There are several categories of birds to be found on the Hawaiian Islands. The most interesting group of birds are the endemic species like Iiwi and Apapane. These are birds whose ancestors arrived on the islands in the distant past and evolved into divergent species over time. The next group are the migratory birds, like shorebirds that winter on the islands, or seabirds that nest on the islands and then disperse to the open ocean.      The most abundant group of bird species are the introduced birds like Cardinals and House Finches. Perhaps the least abundant group of birds are those that arrived on to the islands without the assistance of mankind, but have not evolved into species that are genetically distinct from mainland populations. There are only a few species that belong in that category, and Black-crowned Night Heron is one of them. The photo above, and all those that follow were shot by my friend Dan Holayter. I have seen Black-crowned Night Herons in almost every country that I have visited. They occur everywhere except the polar regions.
One of the many introduced species, Java Sparrow. Beautiful and abundant in developed areas.
A species that winters on the islands, Royal Tern.
Like tropical areas everywhere, Hawaii has bugs; big ones like this Walking Stick on the window screen.
There is one species of seal, the endangered Monk Seal, that occurs on some of the outer islands. This is a California Sea Lion above. Part of some kind of a show for the benefit of the tourists.
An exhausted sea turtle recuperates on the beach.
A Hammerhead Shark patrols the shallows.
The toothy, Barracuda.
Some large sting rays. I believe that these are Cow-nosed Rays.
I believe that these are fish in an aquarium featuring local sea life.
Petroglyphs that were made by the Ancient Hawaiians.
Aloha from the big island.
On the local front; the temperature this afternoon is above freezing and I saw the first gulls of the season today. Spring is springing, and I signed some contracts to have my artwork featured in several calendars and other publications throughout the USA and Canada. Life is sweet.

Sunday, April 7, 2013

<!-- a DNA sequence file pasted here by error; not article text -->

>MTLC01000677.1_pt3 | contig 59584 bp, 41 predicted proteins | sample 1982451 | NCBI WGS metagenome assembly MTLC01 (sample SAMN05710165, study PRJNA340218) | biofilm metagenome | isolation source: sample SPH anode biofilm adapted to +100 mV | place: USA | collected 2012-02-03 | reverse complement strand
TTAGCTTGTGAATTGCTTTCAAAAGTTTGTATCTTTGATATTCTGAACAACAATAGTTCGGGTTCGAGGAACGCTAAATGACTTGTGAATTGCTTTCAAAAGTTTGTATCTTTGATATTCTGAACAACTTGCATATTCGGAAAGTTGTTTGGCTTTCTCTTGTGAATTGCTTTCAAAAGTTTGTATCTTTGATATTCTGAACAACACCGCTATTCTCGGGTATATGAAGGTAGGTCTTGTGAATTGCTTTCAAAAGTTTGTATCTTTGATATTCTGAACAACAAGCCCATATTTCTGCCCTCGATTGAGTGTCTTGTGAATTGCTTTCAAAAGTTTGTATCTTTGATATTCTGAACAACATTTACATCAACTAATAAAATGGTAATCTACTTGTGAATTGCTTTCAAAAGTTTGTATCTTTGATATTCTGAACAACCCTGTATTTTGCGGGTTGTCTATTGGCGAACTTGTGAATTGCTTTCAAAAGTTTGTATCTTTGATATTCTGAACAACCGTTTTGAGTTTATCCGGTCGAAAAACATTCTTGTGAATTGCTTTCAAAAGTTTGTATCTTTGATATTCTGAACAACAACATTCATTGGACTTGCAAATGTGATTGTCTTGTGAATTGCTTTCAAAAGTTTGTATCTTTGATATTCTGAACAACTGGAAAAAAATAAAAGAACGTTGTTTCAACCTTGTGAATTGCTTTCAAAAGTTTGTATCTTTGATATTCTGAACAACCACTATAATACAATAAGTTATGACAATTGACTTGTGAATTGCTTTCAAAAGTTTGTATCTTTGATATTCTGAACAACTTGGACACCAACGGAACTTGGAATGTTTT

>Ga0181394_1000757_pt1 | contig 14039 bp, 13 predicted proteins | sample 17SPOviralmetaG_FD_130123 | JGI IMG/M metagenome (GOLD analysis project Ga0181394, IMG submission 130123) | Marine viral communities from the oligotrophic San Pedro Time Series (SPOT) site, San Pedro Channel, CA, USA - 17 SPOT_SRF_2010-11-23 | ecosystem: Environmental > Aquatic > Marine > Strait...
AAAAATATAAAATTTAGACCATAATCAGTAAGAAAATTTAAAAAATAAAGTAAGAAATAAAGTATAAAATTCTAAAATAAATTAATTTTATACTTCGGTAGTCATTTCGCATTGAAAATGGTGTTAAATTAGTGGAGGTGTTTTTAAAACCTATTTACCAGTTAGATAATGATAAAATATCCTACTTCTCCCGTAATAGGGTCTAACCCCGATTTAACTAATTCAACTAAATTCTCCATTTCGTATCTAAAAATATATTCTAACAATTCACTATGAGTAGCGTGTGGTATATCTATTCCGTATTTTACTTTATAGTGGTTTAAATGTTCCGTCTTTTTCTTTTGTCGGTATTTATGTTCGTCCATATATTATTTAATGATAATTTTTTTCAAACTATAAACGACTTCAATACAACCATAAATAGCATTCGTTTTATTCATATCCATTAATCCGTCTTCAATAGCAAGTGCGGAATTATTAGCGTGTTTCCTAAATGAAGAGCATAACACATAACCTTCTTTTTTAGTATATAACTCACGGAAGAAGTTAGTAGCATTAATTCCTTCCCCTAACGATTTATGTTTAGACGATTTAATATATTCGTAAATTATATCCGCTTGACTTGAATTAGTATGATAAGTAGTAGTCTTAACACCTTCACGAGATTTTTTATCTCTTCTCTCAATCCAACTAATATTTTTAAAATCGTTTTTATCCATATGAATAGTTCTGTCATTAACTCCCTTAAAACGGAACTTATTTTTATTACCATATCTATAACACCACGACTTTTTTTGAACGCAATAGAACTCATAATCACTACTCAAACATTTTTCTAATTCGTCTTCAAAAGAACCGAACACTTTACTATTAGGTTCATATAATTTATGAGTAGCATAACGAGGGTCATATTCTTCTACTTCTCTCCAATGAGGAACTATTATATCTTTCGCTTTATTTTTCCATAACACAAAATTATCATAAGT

Pele's Creations

Mauna Loa volcano on the big island of Hawaii is the home of the fire god, Pele. Volcanos gave birth to the Hawaiian Island chain, and the most active volcanos are on the youngest island of the chain, Hawaii.
Dan Holayter provided photos for two of my recent posts, Prince William Sound, and Northern Arizona. He and his family also own a house on the big island of Hawaii. These aerial shots of Volcanos National Park, and the other Hawaii photos were all shot by Dan.

Could this be Pele's fearsome eye?
All of this coastline was once flowing lava. Now it is covered by lush tropical vegetation.

Flying over the dramatic coastline provides views of some breathtaking scenery.
Some of the most breathtaking sights are the many waterfalls. Imagine swimming in this pool. I wonder if anyone ever does it?
Dan provided me with many awe inspiring photos of waterfalls. It was hard to winnow them down to just a few representative photos. 
Dan's son Danny and his girlfriend whose name I do not recall. Danny cut his hair and no longer has that particular girlfriend since this photo was taken.
Most of Hawaii's wildlife are species that have been introduced within the last century. There were no reptiles, nor mammals before the arrival of humans. The original Polynesians introduced rats and Hawaii's only snake, a tiny worm snake commonly referred to as a Pot Snake. This is a Green Anole that naturally occurs in the Southeastern United States.
An even more attractive lizard, a Madagascan Day Gecko.
Another Day Gecko. I believe that these are Gold Dust Day Geckos. Hawaii also has House Geckos, Jackson's Chameleons, and a number of other introduced herps.
Almost all of the birds that are seen in Hawaii are introduced species like this Saffron Finch, originally from South America. Because of Avian Malaria and competition from introduced birds, almost all of the original species are either extinct, or only occur above about 4000 ft in elevation. Most tourists never see a native Hawaiian bird when they visit the islands.
There is more to come from beautiful Hawaii.